Not that you can't just do what ask the car audio people do, its loud, it works, just my thoughts. My day job is in live production so I am a little biased.
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post #8 of 29 Old 04-30-2016, 08:22 AM
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Glue and screws is all that is needed.( I've built them and have seen then built ) and the screws are just to hold it together while the glue dries.
Corner block it if your concerned.


bmarshall is right
" For subs to be effective they need space "

Knot Stumped ...just confused once in a while.
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post #9 of 29 Old 04-30-2016, 10:36 AM
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Quote:
Originally Posted by Johanx3 View Post
I can't imagine the walls being joined just by a 5/16 dowel every 1 foot, I mean, I was expecting at the very list 1 dowel every 3 inches. I want guaranties that the box won't take apart no matter what (regular but heavy use), so for that reason I saw a big number of dowels. remember that 5/16 is not too thick, just perfect for 3/4 mdf I thought. I am still doubting, please more opinions about this, although I am expecting going with once every 2", yeah, too much drilling, and glue and dowels, but that will guarantee a "perfect join".



It's primordially for car audio, for cars like vans. Surprise to hear that there are subwoofers around 2K watts.
Keep in mind that MDF is just a sheet of paper, the same kind of paper that grocery sacks are made of. How well do you think glue would adhere to paper? I think you would run into monumental problems trying to drill dowels 1 1/2" apart. The more dowels you put in a joint the more chances you will have getting one a little off. Putting dowels 1 1/2" apart you are asking for a bunch of dowels to be a little off. Then when you go assemble it the dowels will prevent the parts from going together. A better method for what you are doing would be to put a spline in the joint. This would give you 100% coverage instead of every 1 1/2". I also agree with these guys you could glue and either nails or use screws to assemble the box.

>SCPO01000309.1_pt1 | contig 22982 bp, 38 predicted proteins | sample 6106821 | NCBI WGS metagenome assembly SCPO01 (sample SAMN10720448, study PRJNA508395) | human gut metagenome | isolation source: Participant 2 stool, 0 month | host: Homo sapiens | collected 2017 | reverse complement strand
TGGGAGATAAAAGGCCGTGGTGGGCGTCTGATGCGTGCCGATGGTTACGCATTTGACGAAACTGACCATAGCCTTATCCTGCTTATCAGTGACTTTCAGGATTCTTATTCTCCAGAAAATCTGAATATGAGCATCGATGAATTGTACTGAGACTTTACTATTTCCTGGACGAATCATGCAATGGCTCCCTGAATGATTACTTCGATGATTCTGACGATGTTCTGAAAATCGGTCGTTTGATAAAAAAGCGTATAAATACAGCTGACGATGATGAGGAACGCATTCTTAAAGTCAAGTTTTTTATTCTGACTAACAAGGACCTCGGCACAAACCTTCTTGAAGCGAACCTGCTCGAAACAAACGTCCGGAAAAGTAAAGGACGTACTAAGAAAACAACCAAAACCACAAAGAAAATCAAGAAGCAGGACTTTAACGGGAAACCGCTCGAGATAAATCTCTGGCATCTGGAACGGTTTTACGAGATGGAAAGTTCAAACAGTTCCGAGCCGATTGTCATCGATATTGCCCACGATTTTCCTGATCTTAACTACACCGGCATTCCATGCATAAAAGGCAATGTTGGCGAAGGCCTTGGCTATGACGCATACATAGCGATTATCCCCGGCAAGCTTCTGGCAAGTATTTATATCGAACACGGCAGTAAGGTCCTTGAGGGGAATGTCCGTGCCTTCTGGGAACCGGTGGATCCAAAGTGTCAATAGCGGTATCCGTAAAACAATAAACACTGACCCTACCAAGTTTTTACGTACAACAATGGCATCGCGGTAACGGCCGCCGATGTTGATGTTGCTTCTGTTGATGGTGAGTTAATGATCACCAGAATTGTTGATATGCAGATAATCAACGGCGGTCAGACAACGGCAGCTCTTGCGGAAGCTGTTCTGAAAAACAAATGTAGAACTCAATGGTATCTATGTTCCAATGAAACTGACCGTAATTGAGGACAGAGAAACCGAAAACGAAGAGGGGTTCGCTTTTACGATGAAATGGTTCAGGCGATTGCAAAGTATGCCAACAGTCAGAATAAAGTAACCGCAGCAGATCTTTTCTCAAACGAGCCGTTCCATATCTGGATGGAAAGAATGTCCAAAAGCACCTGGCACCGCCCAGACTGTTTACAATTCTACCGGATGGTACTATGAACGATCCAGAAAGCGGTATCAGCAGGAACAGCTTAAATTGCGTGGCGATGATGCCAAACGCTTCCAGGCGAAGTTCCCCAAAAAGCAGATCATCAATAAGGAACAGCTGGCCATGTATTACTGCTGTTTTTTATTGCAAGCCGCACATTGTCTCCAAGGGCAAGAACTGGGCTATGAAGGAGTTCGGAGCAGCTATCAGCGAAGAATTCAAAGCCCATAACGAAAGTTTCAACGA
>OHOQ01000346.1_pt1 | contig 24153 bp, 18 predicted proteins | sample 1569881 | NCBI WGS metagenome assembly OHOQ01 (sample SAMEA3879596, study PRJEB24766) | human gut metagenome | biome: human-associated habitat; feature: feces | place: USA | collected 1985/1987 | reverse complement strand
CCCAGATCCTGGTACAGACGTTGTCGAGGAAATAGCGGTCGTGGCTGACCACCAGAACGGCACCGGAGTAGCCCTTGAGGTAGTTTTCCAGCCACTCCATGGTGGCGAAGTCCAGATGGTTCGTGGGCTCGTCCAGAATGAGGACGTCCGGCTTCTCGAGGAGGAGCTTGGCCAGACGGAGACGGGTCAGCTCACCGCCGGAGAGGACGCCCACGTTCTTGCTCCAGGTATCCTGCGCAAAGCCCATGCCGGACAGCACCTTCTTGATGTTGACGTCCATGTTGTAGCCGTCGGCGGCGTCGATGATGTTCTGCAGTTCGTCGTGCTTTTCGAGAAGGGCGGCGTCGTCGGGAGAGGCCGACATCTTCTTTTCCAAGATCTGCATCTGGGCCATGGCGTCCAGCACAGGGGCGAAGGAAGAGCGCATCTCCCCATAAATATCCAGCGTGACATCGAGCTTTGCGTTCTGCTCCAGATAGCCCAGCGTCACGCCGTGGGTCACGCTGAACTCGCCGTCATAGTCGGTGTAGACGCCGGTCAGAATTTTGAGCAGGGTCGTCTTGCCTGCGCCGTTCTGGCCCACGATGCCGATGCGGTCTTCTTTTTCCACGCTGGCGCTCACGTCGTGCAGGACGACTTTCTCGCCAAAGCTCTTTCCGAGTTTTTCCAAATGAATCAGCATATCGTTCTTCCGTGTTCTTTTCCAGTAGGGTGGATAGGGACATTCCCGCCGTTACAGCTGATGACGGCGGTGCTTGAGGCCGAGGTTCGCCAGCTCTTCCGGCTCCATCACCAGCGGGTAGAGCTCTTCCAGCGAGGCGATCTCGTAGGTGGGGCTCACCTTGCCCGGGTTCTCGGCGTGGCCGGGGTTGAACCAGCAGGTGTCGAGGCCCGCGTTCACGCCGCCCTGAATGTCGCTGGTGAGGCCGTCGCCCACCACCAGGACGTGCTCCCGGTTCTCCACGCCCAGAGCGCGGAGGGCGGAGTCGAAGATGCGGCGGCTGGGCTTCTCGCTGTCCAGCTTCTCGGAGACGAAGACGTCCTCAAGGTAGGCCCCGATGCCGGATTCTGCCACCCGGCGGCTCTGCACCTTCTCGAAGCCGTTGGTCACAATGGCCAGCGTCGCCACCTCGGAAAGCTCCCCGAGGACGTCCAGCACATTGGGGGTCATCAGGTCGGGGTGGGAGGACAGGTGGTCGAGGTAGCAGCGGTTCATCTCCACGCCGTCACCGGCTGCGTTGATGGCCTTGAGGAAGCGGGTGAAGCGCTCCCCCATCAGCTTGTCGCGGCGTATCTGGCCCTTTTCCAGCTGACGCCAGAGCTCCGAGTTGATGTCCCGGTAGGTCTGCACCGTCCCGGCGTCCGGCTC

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post #10 of 29 Old 04-30-2016, 01:34 PM
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My side business is building subwoofer enclosures and as mentioned glue with screws in the appropriate sized pilot holes works fine (if you use nails be sure to clamp it as nails will not pull MDF tight enough to create a solid glue joint).

http://s29.photobucket.com/user/MrMa...?sort=3&page=1

Built this one for my El Camino and powered it with a true 1000 watts rms

Trujeepr likes this.

Post count on a forum does not denote level of knowledge, skill nor experience

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post #11 of 29 Old 04-30-2016, 01:42 PM
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I don't think I'd use mdf...
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post #12 of 29 Old 04-30-2016, 05:45 PM Thread Starter
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Quote:
Originally Posted by Steve Neul View Post
Keep in mind that MDF is just a sheet of paper, the same kind of paper that grocery sacks are made of. How well do you think glue would adhere to paper? I think you would run into monumental problems trying to drill dowels 1 1/2" apart. The more dowels you put in a joint the more chances you will have getting one a little off. Putting dowels 1 1/2" apart you are asking for a bunch of dowels to be a little off. Then when you go assemble it the dowels will prevent the parts from going together. A better method for what you are doing would be to put a spline in the joint. This would give you 100% coverage instead of every 1 1/2". I also agree with these guys you could glue and either nails or use screws to assemble the box.